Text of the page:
Have any of you been to Google.com today? If not, hurry over there and take a look at Google’s latest “doodle” logo. In place of the regular multi-colored text, today on July 3, Google doodled a cockroach coming through a door. He is even donning “press hat”, bow tie and a briefcase. A little odd, don’t you think?
Every once and a while Google will roll out a new doodle on their front page, typically to commemorate the birthday of a historical figure or the anniversary date of an important event. June 3rd, 2013 would mark the 130th the birthday of Franz Kafka, a German writer and novelist known for his abstract and existential themes. After earning a law degree and working at an insurance agency, Kafka spent much of his spare time writing novels and short stories. He would later leave his job, dedicating the remainder of his life to his works. Many of his writings were heavy themed, dealing with such topics as alienation, parent and child conflict and bureaucracy.
Google’s doodle honors Kafka iconic novella The Metamorphosis, the story of a salesman named Gregor Samsa who woke up one day to discovery that he had mysteriously metamorphosed into a “monstrous vermin”. Scholars have since interpreted Kafka’s idea as a giant bug or insect, most similar to a cockroach. Gregor, horrified by his new appearance, confines himself to his apartment. When family and work colleagues coming looking for him, he finds it difficult to communicate through the doorway because his voice has also transformed.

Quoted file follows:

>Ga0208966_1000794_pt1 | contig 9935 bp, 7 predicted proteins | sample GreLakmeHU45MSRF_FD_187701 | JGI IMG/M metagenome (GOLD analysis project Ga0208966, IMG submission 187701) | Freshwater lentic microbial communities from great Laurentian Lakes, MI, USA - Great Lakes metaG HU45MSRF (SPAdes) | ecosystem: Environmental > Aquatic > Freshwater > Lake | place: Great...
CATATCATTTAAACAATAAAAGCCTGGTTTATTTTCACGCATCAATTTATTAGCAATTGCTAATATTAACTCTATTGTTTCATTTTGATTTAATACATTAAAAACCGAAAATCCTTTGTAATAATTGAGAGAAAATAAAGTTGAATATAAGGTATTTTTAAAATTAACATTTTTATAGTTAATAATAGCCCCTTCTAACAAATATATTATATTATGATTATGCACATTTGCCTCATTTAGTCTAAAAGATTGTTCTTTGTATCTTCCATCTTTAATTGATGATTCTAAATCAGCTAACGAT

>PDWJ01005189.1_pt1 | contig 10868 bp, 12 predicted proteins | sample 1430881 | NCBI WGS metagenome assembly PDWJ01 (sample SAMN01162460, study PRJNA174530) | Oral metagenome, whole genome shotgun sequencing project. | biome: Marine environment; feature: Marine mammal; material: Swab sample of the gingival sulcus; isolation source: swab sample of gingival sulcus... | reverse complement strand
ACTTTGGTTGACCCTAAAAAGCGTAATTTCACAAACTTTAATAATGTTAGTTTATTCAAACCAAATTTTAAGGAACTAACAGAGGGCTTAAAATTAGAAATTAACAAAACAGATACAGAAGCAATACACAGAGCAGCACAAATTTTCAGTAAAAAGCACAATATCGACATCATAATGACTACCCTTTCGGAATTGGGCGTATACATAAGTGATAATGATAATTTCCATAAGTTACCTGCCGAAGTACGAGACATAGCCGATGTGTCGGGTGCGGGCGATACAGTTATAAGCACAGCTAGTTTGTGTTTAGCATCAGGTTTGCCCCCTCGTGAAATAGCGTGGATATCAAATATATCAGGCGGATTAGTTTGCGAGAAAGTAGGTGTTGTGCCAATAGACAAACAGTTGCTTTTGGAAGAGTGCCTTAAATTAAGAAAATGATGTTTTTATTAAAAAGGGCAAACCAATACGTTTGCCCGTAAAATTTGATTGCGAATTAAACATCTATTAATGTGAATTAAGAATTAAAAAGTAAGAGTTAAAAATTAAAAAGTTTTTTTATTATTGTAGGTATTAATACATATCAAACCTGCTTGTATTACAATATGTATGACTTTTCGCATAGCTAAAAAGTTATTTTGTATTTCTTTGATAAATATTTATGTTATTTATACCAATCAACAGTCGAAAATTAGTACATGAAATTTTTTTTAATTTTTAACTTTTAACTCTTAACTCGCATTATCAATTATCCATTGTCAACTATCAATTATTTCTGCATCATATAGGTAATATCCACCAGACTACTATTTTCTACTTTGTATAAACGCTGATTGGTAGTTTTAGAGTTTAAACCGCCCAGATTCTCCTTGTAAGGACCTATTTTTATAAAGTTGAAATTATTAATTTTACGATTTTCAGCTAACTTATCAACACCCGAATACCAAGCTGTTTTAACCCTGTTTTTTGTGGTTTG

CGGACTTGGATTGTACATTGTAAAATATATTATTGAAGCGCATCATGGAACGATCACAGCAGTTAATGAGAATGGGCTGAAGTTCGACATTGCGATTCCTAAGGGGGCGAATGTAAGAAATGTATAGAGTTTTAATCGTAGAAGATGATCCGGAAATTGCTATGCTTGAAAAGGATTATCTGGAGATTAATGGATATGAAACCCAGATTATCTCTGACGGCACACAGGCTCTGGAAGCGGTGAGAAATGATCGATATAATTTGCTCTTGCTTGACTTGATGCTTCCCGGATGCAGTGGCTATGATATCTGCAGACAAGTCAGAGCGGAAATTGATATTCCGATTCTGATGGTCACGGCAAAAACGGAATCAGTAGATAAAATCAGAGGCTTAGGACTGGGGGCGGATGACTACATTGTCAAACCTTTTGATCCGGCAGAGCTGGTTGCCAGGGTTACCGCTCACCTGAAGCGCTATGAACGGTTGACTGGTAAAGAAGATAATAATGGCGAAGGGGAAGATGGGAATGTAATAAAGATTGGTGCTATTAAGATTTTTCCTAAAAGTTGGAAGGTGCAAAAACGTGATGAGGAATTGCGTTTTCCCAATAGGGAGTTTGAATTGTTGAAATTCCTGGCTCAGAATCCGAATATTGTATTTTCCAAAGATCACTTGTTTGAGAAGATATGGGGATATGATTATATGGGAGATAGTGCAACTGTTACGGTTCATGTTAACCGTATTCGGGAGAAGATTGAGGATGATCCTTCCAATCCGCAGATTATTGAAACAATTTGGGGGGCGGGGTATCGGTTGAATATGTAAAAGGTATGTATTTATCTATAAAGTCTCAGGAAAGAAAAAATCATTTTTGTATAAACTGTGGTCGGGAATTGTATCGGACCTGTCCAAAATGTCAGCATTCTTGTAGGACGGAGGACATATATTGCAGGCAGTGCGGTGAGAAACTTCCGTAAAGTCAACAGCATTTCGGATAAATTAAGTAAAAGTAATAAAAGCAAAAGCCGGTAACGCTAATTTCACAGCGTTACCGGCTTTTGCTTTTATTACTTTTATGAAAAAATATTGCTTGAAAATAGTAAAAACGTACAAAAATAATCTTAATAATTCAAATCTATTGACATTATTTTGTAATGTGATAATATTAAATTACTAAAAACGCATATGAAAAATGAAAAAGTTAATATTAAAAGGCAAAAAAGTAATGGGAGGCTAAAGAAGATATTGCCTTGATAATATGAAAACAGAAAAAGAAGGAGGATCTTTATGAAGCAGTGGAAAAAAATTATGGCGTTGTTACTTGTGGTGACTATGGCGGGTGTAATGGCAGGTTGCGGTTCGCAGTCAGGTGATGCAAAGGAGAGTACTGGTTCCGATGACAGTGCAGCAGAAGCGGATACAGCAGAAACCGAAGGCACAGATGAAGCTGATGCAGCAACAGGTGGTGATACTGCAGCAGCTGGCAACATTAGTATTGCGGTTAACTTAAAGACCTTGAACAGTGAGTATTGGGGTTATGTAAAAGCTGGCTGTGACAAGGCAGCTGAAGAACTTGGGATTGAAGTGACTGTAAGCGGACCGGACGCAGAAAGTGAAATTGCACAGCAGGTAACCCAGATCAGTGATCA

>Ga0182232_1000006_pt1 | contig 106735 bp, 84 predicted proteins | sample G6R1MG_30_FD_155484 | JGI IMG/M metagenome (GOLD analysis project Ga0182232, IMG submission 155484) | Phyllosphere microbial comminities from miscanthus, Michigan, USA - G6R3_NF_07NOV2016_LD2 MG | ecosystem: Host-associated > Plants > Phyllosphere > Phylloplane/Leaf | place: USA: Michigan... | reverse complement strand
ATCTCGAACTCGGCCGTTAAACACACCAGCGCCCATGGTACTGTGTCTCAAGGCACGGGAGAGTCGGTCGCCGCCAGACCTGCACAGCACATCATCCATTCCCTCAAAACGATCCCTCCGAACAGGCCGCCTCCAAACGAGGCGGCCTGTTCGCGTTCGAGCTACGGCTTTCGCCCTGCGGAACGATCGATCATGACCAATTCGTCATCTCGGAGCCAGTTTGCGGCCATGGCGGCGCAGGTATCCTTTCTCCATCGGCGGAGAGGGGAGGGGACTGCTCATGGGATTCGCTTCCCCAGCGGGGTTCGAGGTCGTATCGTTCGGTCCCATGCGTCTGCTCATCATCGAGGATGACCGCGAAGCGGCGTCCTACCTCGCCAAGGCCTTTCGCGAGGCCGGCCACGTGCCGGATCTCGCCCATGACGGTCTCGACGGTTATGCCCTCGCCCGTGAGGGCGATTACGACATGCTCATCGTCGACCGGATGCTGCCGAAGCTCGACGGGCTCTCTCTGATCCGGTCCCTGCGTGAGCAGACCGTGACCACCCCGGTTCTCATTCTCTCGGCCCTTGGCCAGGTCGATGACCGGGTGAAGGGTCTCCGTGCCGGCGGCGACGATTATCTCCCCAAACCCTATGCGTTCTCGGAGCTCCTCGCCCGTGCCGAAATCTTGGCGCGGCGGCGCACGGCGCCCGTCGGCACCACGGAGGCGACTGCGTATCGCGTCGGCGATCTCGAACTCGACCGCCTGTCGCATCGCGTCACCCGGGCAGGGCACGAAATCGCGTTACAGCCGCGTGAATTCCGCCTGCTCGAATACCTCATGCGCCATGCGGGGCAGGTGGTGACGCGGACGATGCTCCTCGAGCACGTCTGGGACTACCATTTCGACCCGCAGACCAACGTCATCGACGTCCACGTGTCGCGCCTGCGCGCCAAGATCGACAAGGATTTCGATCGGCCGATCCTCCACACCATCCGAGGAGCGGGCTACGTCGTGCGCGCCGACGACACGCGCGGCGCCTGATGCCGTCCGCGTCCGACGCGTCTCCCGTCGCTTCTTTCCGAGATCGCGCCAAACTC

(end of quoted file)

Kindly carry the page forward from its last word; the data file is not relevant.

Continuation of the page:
Long story short, his sister starts to take care of him as he soon becomes completely dependent on her for survival. His family soon after starts to feel the financial burden of his transformation, as Gregor was a primary source of income for other members of his family. He has a few run-ins with his dad. He eventually dies and his family is actually happy and relieved as they feel the financial burden has been lifted.
Yeah, I know, not necessarily the happiest story you’ve heard today, but The Metamorphosis and other of Kafka’s writings are considered some of the most influential writings of the 20th century.